And for what?
“This is the price of freedom,” O’Reilly said, trying to imbue mass murder with a sheen of patriotic sacrifice. His absurd words reflect a nation that resolutely refuses to do anything but think and pray about an ongoing national disaster. Downloadable bid templates free. We regard gun violence like earthquakes and windstorms, acts of God we cannot prevent, but only learn to live with.
But gun violence is no act of God. And we can’t live with it. That’s the whole point.
“The price of freedom,” he says. Well, that price keeps going higher.
And whatever we’re buying, freedom isn’t it.
Leonard Pitts is a columnist for The Miami Herald 1 Herald Plaza, Miami, Fla., 33132. Readers may contact him at [email protected]
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Free to be me! – Conscious Creators
What does freedom mean to you? To me freedom is the right to be ME. It is the right to explore and discover who and what I truly am. It is the right to Be and Create what works best and makes me happiest in my oneness with and separation form All That Is – as both a product of creation and creation itself. It is the right to seek the greatest fulfillment of my own unique potential, to be who I love to be and do what I love to do. It is the right to live by value fulfillment and practice idealism – to determine the qualities of Being and Creation I value most, my ideals, while actualizing them to the best of my ability! This, to me, is the meaning of life, liberty and the pursuit of happiness.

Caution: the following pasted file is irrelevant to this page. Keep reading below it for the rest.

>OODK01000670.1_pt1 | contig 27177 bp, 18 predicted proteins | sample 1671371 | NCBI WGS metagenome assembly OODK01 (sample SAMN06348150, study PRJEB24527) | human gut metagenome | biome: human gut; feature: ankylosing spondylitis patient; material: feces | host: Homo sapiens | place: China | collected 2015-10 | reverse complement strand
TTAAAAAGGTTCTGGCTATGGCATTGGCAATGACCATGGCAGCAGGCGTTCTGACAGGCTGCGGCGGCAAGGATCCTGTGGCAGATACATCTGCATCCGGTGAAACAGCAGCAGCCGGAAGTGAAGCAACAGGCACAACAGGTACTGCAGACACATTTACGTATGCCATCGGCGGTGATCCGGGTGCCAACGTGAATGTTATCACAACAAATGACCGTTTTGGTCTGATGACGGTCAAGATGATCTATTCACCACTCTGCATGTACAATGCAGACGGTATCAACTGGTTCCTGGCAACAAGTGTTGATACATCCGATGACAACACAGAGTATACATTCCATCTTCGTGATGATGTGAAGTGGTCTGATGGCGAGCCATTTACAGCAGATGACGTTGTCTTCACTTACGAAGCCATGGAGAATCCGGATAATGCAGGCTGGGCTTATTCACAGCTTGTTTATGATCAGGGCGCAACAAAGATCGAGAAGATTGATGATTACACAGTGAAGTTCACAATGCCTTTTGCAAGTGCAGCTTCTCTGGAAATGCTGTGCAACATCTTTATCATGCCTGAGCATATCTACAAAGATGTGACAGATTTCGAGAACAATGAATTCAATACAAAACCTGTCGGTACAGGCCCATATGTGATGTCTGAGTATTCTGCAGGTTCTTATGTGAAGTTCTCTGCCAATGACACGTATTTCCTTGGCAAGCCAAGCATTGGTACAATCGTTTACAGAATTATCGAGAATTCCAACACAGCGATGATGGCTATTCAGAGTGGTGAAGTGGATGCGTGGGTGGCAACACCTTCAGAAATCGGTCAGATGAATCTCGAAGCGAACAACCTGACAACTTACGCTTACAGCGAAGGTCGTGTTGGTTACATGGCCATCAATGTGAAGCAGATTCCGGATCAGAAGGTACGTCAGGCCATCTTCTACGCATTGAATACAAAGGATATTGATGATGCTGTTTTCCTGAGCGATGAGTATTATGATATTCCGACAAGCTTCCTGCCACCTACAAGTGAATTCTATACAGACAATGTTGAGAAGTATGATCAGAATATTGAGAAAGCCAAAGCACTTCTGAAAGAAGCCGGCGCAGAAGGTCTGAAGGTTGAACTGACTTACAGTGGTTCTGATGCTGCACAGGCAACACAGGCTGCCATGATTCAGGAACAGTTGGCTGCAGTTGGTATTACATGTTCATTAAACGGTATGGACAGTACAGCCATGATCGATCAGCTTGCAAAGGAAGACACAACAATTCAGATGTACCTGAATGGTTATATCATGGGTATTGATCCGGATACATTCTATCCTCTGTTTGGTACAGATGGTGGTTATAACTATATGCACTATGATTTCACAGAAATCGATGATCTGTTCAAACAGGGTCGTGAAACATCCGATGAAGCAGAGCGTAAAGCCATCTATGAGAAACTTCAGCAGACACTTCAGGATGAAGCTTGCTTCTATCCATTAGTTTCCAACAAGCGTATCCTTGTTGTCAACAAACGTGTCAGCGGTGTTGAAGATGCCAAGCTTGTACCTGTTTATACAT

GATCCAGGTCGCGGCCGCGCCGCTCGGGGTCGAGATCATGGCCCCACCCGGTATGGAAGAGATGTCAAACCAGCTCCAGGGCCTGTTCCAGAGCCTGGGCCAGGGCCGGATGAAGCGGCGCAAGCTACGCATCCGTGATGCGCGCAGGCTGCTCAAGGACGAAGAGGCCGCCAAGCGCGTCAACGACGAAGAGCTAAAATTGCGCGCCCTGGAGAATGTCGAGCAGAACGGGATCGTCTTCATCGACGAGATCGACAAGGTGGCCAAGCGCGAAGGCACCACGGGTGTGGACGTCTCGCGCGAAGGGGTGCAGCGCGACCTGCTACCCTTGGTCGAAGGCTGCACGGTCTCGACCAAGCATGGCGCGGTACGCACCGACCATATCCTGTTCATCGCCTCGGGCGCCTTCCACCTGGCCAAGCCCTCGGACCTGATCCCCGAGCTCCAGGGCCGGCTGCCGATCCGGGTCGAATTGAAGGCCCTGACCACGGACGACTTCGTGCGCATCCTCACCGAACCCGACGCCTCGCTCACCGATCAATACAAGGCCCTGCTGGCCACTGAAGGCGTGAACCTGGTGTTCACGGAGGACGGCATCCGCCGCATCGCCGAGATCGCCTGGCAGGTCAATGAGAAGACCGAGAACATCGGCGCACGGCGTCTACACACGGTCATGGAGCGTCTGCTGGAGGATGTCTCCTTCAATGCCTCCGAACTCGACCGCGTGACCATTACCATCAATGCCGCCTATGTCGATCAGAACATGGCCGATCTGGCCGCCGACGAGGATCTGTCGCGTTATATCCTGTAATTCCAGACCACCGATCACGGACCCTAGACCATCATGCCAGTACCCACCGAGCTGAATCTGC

However, I am not alone in the in the universe of All That Is. There is you, there is me and there is All That Is. To be free to be me, I must take your freedom and the freedom of All That Is, into account as well as my own. If I’m to be free, you must be free. We must all be free, including nature! This understanding or agreement lies at the heart of developing our response-ability. Since we are not born consciously aware of this practical truth, we must discover it through experimentation, observation, education – trial and error – as Being and Creation unfolds before us.
Accepting responsibility to develop Response Ability – Conscious Creators
Responsibility is seen by many as an unnecessary burden. Those who are currently exploring beliefs in separation and competition find that accepting responsibility for the consequences of their actions is limiting. When we see ourselves as alone in the world, the idea of personal gain and survival can become paramount in our minds. Within this framework of ideas, lying, cheating, and stealing become acceptable for personal gain. After all, this is a dog-eat-dog, devil-take-the-hindmost world, isn’t it? Why accept responsibility for the consequences of our thoughts and actions when we can point the finger of blame at someone else and walk away laughing in their confusion?
The value of an idea is in the reality it creates and what we can learn from it – Conscious Creators
Eventually, if not in this lifetime, in another, we learn that we’re not alone. We learn that we’re multidimensional, vibrational Beings of Aware Energy. We learn that we are both one with and separate from All That Is – that we are not only products of creation; we are creation itself! To maintain a satisfying level of freedom we must accept full responsibility for the consequences of our thoughts and actions. It is the only way we can learn from them and avoid defining ourselves by them. When we define ourselves by our behavior and its consequences, we solidify thought and behavior patterns. They become identifiers of who we are. Why would we do that to ourselves? We know that if we refuse to pay attention and learn from our experiences, if we refuse to grow in understanding and awareness, others will be forced to step in to limit the harm we do to protect their own health and freedom for themselves and others. Ultimately, who is responsible for what you do? Who is responsible for what I do? Who is responsible for what we do in groups we’re part of?